What is a TASC test?
TASC is most commonly taken by those who have dropped out of high school before getting a diploma, but decided further down the line to complete their education and boost their employability prospects.
You must be aged 16 or over to take the TASC and not enrolled in a high school. If you already have a high school diploma, then you aren’t eligible to take the TASC tests.
The purpose of the TASC is to help those who didn’t finish high school to show they have the equivalent skills across reading, writing, social studies, science and math to that of a high school senior. As a result, the test is regularly updated to ensure it’s closely aligned with the current high school curriculum.
Although there is a fee to take the test, many local governments will help to cover the cost.
TASC is currently offered in the following 13 States:
- New Jersey
- New York
- North Carolina
- South California
- West Virginia
Many of the states have replaced the GED (General Education Development) Certificate with TASC as it’s a cost-effective alternative, and is considered to be more flexible and accessible.
In 2015, the TASC was updated to become more challenging and include a wider variety of question formats including fill-in-the-blanks, drag and drop (online), multiple select answers (multiple choice but with more than one possible correct answer) and constructed responses.
As of 2015, passing the TASC also became more difficult. You must now score at the same level as the top 40% of graduating high school students.
Once you’ve completed the TASC you can expect your results within eight to ten weeks. If you pass, you’ll be awarded a high school equivalency diploma.
What skills do TASC tests assess?
TASC tests are designed to assess your skills in five key academic areas: reading, writing, social studies, science and math, to ensure you can demonstrate a broad understanding of the high school curriculum.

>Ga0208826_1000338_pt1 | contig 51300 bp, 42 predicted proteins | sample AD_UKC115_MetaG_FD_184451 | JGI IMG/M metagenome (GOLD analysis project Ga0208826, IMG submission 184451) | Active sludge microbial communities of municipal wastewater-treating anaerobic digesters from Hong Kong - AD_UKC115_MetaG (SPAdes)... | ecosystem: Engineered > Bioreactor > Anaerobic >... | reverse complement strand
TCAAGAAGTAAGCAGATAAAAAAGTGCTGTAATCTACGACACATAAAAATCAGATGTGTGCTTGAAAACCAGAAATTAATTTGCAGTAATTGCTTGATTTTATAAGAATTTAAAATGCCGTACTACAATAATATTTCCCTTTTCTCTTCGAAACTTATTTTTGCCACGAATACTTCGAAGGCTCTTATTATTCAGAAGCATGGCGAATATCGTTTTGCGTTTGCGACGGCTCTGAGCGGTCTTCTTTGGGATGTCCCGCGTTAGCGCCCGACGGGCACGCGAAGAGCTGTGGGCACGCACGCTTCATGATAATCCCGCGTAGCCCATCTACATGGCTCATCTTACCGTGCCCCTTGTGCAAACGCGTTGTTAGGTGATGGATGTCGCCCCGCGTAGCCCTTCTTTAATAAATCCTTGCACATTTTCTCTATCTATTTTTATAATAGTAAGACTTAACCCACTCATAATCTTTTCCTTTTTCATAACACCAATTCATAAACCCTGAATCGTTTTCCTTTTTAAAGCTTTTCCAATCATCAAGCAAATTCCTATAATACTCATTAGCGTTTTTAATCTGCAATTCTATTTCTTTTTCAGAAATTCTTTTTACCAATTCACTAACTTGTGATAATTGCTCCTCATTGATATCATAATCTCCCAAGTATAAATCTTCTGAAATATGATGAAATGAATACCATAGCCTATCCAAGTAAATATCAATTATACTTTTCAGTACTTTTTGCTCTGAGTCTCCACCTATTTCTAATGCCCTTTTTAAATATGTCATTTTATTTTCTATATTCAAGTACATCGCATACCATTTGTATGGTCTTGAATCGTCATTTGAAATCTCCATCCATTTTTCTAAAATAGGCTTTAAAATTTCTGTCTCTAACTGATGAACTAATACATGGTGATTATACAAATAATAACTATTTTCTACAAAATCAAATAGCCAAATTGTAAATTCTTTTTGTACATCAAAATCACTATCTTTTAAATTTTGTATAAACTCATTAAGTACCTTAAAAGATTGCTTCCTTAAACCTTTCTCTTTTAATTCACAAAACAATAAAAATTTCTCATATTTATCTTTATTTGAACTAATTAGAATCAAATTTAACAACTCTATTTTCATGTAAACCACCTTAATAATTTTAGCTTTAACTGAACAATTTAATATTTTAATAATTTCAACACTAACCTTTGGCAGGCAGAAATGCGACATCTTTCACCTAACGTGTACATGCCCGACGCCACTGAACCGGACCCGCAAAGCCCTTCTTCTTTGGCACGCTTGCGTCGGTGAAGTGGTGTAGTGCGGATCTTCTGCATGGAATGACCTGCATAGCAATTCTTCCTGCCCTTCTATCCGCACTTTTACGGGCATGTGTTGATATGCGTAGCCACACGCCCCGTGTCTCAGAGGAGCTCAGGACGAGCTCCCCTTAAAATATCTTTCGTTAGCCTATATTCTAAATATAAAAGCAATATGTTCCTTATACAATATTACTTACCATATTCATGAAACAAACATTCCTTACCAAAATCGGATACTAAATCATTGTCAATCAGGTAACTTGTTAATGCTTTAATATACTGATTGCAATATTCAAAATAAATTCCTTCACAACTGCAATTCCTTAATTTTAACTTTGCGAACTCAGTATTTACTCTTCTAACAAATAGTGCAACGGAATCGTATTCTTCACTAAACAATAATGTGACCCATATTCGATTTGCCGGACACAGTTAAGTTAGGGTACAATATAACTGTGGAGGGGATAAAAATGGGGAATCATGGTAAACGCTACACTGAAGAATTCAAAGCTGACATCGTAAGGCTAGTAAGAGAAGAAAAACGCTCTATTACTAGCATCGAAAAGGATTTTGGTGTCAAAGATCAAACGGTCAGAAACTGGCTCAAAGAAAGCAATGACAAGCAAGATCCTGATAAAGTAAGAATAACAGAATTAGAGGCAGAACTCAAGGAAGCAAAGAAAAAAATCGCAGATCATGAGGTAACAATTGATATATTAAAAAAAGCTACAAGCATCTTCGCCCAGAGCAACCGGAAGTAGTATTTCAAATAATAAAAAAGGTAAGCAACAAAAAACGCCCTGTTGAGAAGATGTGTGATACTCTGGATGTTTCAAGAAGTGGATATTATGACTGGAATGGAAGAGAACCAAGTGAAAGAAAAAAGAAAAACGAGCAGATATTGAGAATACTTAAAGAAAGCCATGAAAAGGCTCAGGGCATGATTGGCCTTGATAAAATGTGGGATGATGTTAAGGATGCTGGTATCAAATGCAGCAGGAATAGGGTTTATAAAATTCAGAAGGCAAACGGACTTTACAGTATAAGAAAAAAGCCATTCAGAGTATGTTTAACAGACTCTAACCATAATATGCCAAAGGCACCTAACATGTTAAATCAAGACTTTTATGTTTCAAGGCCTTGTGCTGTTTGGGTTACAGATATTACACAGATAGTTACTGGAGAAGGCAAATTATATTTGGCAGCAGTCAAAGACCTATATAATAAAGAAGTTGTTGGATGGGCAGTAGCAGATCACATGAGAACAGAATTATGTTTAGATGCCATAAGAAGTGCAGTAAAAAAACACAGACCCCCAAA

Each section will have a slightly different marking criteria, but it’s important to remember you need to score well across the board – not just in one or two subjects.
Practicing TASC papers before taking the one that counts is the best way you can prepare.
Spend more time on areas that feel particularly challenging, and make sure you take mock tests in exam-style conditions to get used to the time pressure.
The reading part of the test will cover poems, drama, non-fiction and fiction.
To pass the reading section, candidates will need to demonstrate an ability to think critically and analyse the subtext and deeper meaning in the passages they’re reading. You’ll also need to be able to identify literary devices, display an understanding of larger themes and metaphors that contribute to an overall message, and show that you can follow and comment on the development of plot, characters and ideas.
You’ll have around 75 minutes to complete the 50 questions on the reading section. Most of the questions will be multiple choice, but there will also be a constructed response question.
Have a go at this example reading question to see how you get on:
The answer is 2) Resisting temptation.
The writing section consists of 50 multiple-choice questions as well as a short essay-style question.
The essay question will require a bit more time and effort, since you’ll need to show you can put your understanding of writing principles into practice.
It’s important to read the essay question through carefully and make sure you understand what’s being asked of you. To do well on this part of the test, you’ll need to write clearly and correctly, provide a compelling argument, finish with a strong and conclusive statement and show you’ve thought about the construction of every sentence and paragraph.